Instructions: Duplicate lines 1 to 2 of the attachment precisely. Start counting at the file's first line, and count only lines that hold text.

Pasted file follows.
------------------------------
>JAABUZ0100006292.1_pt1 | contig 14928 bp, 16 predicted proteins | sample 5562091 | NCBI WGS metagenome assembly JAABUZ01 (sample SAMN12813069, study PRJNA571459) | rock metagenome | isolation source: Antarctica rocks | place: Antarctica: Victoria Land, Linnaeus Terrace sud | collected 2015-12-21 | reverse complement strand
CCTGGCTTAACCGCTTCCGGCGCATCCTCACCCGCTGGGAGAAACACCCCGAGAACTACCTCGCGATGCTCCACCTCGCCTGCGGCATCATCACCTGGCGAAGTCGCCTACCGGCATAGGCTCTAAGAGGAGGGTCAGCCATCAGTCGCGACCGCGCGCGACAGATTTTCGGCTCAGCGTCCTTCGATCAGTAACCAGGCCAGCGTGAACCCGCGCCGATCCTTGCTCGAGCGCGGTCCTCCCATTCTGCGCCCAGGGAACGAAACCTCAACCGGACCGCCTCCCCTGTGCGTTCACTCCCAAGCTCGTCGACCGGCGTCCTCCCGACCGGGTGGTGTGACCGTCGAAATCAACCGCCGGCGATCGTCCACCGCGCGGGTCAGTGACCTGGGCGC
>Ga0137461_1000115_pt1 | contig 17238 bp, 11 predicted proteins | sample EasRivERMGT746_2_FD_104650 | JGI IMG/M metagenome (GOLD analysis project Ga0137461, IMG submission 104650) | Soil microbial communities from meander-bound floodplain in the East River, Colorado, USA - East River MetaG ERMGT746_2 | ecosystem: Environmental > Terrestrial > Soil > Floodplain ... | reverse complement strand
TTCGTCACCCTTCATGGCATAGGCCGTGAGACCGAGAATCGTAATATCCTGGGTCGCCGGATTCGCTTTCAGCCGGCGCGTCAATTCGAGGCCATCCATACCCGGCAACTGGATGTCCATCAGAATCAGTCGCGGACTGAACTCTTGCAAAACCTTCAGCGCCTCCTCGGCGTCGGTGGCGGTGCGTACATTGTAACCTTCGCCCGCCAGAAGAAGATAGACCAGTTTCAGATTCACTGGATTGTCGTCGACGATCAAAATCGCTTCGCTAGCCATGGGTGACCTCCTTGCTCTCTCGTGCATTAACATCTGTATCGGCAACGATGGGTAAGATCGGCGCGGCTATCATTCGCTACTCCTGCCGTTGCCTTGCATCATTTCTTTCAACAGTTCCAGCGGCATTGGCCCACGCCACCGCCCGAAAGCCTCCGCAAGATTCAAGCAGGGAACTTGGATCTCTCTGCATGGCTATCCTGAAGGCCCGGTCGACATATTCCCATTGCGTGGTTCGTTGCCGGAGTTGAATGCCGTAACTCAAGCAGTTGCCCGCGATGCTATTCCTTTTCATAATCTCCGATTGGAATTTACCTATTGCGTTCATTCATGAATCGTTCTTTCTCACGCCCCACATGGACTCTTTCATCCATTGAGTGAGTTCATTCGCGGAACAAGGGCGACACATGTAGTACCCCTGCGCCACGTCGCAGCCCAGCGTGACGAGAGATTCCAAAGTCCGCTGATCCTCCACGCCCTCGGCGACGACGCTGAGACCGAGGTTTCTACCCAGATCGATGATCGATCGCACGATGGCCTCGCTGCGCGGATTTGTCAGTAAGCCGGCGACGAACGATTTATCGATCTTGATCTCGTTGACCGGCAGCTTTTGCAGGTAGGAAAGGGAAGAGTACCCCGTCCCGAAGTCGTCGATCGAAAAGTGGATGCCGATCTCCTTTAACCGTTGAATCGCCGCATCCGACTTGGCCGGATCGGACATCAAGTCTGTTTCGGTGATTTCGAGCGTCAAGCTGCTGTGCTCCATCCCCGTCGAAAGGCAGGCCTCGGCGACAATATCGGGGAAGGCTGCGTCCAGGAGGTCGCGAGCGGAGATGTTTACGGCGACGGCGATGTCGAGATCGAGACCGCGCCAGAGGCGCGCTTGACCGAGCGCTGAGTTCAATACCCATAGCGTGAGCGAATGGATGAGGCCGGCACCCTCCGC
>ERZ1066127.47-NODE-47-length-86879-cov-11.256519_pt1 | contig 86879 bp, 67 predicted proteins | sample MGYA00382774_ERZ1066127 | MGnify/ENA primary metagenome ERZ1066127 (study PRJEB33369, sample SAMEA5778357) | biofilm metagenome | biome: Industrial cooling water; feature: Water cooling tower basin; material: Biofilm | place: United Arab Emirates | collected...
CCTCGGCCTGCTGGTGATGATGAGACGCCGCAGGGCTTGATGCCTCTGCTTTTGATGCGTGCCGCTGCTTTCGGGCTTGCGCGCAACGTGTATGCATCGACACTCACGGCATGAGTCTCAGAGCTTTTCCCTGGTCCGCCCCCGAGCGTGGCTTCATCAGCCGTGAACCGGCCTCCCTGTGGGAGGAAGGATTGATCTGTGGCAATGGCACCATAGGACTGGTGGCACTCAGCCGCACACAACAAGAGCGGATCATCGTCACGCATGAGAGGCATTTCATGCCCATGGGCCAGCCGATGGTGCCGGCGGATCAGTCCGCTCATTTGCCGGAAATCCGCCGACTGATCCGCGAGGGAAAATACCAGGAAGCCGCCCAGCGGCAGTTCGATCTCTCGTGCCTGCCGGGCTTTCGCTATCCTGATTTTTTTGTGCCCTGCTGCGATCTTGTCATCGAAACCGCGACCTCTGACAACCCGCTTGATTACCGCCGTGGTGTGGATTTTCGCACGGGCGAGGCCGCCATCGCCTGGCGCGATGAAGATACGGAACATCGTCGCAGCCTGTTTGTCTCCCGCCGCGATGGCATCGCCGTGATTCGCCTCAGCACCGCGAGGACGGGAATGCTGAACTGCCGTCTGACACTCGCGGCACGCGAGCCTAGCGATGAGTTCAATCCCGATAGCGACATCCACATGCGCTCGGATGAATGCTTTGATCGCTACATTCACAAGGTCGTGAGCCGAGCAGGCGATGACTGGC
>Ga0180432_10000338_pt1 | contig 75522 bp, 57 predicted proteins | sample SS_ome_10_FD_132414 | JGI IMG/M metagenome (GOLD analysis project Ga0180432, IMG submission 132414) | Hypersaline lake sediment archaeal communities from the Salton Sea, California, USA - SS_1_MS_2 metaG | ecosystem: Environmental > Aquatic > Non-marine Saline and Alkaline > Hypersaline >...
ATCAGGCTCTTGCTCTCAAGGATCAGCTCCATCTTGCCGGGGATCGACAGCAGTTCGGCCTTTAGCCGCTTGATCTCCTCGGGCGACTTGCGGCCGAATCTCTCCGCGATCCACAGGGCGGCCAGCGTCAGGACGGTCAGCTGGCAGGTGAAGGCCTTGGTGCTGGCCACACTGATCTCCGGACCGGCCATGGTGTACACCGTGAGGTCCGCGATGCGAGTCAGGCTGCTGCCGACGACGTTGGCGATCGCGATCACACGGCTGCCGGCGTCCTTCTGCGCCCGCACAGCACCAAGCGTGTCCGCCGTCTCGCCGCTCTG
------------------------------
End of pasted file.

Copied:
>JAABUZ0100006292.1_pt1 | contig 14928 bp, 16 predicted proteins | sample 5562091 | NCBI WGS metagenome assembly JAABUZ01 (sample SAMN12813069, study PRJNA571459) | rock metagenome | isolation source: Antarctica rocks | place: Antarctica: Victoria Land, Linnaeus Terrace sud | collected 2015-12-21 | reverse complement strand
CCTGGCTTAACCGCTTCCGGCGCATCCTCACCCGCTGGGAGAAACACCCCGAGAACTACCTCGCGATGCTCCACCTCGCCTGCGGCATCATCACCTGGCGAAGTCGCCTACCGGCATAGGCTCTAAGAGGAGGGTCAGCCATCAGTCGCGACCGCGCGCGACAGATTTTCGGCTCAGCGTCCTTCGATCAGTAACCAGGCCAGCGTGAACCCGCGCCGATCCTTGCTCGAGCGCGGTCCTCCCATTCTGCGCCCAGGGAACGAAACCTCAACCGGACCGCCTCCCCTGTGCGTTCACTCCCAAGCTCGTCGACCGGCGTCCTCCCGACCGGGTGGTGTGACCGTCGAAATCAACCGCCGGCGATCGTCCACCGCGCGGGTCAGTGACCTGGGCGC